An analyst from the German private Berenberg Bank has come out calling for separation of retail and investment banks along Glass-Steagall lines, according to Financial Times Economics editor Patrick Jenkins. Writing in his blog, Jenkins says that the Libor crime of the century has prompted calls to go beyond the Vickers ringfencing to "forcibly splitting up universal banks. The danger and potential expense posed by an investment bank to a retail bank are just too great, the reformers argue.
"The latest contribution to the argument comes from analysts at German private bank Berenberg, who make the case for a total split of activities and a forcible return of investment banking to partnership status. "
The Berenberg analyst is James Chappell, who formerly worked for Goldman Sachs. Jenkins writes that the "real focus of the Berenberg argument is essentially that the world should return to the old order of things in the U.S., when the now-repealed Glass-Steagall Act forcibly kept retail and investment banking apart....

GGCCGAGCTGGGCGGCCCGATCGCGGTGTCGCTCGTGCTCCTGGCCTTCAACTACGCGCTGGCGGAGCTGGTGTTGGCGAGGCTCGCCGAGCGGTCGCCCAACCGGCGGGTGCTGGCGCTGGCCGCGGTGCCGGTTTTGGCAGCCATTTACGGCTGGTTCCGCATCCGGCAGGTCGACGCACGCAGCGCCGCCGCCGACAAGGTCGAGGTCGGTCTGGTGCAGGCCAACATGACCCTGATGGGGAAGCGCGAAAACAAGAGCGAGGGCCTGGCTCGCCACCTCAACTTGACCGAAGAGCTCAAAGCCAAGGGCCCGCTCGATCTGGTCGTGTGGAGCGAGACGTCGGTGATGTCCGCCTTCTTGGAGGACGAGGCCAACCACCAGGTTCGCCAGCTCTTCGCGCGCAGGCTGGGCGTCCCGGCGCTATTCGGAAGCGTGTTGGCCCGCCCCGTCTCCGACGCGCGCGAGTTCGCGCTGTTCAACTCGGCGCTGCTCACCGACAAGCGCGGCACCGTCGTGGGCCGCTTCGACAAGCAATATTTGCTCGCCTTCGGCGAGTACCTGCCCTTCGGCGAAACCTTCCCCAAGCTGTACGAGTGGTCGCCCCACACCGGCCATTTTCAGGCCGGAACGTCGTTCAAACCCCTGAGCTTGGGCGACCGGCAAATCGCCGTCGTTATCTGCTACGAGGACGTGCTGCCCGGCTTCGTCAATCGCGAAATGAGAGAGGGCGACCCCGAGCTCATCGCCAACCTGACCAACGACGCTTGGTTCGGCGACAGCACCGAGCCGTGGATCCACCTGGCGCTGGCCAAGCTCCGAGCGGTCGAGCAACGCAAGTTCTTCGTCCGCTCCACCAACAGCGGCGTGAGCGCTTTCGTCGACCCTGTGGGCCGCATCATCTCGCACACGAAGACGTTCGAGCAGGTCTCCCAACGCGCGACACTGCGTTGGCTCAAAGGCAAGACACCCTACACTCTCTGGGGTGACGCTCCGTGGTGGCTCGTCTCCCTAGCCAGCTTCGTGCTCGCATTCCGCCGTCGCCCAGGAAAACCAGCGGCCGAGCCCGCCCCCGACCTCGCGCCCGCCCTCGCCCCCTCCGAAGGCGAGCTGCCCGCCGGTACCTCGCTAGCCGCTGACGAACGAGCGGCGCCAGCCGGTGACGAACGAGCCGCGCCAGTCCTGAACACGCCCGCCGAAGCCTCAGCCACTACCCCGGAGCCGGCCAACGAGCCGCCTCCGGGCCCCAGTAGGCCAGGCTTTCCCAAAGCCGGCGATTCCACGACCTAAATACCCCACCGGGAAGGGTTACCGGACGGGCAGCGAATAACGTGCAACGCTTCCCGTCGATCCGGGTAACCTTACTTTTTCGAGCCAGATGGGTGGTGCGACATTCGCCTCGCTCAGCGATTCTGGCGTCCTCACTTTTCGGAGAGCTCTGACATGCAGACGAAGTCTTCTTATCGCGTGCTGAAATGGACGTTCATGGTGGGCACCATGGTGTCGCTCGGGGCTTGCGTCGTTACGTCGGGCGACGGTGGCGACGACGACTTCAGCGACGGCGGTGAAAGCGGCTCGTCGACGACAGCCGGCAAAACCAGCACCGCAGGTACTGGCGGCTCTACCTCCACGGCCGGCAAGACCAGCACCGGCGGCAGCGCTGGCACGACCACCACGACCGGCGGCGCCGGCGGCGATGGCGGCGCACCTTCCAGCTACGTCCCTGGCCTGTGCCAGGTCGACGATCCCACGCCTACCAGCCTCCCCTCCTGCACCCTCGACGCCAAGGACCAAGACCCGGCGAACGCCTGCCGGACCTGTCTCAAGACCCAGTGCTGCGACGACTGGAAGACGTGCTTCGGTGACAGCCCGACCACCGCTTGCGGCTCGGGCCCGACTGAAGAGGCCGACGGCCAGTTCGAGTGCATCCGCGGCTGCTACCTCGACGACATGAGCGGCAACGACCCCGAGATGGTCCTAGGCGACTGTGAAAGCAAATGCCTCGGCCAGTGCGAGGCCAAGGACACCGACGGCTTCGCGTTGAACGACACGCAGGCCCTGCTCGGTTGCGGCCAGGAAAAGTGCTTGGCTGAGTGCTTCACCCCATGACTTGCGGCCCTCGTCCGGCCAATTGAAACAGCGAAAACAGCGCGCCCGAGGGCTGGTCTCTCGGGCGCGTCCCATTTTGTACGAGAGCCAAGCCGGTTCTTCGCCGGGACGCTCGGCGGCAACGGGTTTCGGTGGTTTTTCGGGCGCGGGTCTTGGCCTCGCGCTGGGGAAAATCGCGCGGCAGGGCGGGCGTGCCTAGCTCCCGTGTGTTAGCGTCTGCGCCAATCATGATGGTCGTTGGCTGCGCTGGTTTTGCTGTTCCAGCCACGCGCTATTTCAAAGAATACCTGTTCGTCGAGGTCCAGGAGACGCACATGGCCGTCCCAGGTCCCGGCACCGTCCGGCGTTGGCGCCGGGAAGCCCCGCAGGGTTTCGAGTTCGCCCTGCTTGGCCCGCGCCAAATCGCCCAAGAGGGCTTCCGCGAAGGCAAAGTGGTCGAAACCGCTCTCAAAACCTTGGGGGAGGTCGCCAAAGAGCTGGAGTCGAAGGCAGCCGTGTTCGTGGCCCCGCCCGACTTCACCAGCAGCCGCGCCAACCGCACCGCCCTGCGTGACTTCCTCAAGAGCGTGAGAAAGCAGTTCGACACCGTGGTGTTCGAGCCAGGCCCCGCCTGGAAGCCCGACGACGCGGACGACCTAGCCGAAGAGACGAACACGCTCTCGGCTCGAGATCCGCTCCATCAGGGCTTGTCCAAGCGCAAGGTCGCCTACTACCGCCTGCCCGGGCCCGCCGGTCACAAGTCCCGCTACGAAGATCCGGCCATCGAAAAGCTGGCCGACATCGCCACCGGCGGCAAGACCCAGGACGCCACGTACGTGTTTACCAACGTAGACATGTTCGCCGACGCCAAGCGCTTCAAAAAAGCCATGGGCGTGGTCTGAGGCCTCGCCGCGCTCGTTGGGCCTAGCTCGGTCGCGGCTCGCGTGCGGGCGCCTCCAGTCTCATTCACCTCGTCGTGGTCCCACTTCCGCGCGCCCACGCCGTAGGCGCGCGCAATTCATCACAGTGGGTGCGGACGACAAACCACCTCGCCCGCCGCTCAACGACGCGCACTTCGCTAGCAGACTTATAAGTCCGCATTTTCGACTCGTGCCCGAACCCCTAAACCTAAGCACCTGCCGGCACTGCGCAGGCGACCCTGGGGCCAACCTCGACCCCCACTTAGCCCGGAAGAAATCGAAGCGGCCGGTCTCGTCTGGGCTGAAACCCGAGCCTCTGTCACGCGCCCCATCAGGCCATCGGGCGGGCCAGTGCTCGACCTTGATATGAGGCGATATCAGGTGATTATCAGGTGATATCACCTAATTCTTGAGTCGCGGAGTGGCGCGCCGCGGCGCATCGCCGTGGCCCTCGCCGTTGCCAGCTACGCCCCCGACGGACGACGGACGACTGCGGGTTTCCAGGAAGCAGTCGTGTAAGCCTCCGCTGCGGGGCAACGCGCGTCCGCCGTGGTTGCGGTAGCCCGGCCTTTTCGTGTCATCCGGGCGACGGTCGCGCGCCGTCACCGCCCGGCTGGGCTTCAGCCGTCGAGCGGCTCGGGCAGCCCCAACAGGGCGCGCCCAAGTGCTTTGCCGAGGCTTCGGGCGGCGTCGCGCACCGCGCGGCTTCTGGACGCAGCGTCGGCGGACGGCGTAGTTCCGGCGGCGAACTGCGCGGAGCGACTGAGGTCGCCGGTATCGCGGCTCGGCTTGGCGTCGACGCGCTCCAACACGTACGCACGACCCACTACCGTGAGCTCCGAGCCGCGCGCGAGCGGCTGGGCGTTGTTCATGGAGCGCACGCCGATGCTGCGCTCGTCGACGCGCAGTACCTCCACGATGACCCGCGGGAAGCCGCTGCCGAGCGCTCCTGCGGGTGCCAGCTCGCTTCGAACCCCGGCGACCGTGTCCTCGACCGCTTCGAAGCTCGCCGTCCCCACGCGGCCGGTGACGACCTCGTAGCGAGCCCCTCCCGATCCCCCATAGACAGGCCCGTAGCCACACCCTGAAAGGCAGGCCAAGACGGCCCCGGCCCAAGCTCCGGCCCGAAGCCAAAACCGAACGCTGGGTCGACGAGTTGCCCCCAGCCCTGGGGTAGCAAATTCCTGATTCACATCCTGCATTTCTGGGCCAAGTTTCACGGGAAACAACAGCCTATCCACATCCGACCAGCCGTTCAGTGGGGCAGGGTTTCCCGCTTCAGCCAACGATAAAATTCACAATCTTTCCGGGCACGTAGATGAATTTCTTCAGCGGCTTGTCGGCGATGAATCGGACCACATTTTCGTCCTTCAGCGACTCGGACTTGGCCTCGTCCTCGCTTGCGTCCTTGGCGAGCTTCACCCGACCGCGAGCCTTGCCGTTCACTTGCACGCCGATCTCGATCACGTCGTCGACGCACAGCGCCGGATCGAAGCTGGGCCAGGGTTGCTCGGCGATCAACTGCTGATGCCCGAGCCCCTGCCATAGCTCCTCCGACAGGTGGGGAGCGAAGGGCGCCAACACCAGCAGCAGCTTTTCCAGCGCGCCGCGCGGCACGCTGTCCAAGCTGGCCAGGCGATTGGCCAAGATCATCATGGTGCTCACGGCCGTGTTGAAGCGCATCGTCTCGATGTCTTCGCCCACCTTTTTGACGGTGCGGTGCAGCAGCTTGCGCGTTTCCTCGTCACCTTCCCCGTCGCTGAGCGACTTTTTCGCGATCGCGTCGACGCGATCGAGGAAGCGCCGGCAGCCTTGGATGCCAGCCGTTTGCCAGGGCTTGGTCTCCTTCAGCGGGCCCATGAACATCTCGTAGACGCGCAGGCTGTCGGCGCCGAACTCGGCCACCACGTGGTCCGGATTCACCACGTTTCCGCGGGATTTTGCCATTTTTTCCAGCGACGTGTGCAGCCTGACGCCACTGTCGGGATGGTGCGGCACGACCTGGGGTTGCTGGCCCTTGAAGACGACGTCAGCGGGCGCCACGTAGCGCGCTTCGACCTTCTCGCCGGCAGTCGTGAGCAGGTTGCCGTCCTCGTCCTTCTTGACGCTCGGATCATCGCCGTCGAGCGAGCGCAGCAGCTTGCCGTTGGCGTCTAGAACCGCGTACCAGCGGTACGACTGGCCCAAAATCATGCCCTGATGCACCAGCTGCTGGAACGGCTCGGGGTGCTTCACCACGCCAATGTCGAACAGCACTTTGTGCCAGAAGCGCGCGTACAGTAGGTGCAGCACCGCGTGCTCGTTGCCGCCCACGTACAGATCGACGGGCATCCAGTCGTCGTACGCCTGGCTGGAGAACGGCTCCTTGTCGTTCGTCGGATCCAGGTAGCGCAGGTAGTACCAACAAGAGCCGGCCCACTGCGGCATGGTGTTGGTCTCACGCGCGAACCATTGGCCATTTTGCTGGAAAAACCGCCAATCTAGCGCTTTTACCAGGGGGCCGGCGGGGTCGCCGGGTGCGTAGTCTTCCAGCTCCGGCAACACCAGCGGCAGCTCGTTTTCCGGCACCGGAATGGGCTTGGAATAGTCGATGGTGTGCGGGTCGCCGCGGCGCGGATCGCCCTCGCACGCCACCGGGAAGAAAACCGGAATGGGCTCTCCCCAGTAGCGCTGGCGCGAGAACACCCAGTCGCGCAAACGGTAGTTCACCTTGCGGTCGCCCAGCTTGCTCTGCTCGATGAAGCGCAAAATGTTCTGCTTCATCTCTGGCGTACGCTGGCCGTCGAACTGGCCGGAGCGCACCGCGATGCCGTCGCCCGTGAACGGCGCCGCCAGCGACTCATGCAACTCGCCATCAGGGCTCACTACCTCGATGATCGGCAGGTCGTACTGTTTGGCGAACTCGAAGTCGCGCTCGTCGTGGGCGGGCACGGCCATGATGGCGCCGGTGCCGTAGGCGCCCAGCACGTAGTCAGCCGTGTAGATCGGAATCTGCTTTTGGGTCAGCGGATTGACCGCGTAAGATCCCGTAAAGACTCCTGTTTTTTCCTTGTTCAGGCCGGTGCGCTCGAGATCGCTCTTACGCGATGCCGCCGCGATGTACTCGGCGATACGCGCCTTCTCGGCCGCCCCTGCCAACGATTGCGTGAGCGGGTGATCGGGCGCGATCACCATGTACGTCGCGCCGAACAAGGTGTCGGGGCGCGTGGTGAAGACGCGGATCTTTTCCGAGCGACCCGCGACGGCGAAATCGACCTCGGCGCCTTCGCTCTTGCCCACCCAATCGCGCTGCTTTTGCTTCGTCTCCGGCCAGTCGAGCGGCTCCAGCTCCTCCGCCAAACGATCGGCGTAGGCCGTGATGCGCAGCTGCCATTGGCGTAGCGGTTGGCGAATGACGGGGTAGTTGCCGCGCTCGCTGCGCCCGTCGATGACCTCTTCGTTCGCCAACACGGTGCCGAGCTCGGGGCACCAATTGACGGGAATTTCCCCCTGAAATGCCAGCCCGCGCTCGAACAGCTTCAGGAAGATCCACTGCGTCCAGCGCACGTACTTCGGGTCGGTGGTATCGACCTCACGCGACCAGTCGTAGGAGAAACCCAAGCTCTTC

"There is, all the same, a powerful argument for breaking up universal banks — not through legal intervention but through shareholder power. As the Berenberg note argues, owning shares in an investment bank today, particularly one that is part of a universal bank group, is unappealing. 'We do not believe that the current investment banking model is compatible with equity ownership due to the behaviors and incentive structure embedded in the industry' ... wrote Chappell, an analyst at Goldman Sachs Group Inc. in London from 2001 to 2009 before joining Hamburg, Germany-based Berenberg Bank, the world's oldest private bank.... Ideally, banks should be split up into retail and investment banking operations, though that may not be possible considering 'investment banks have hard-wired themselves into the system and remain too big to fail,' Chappell said."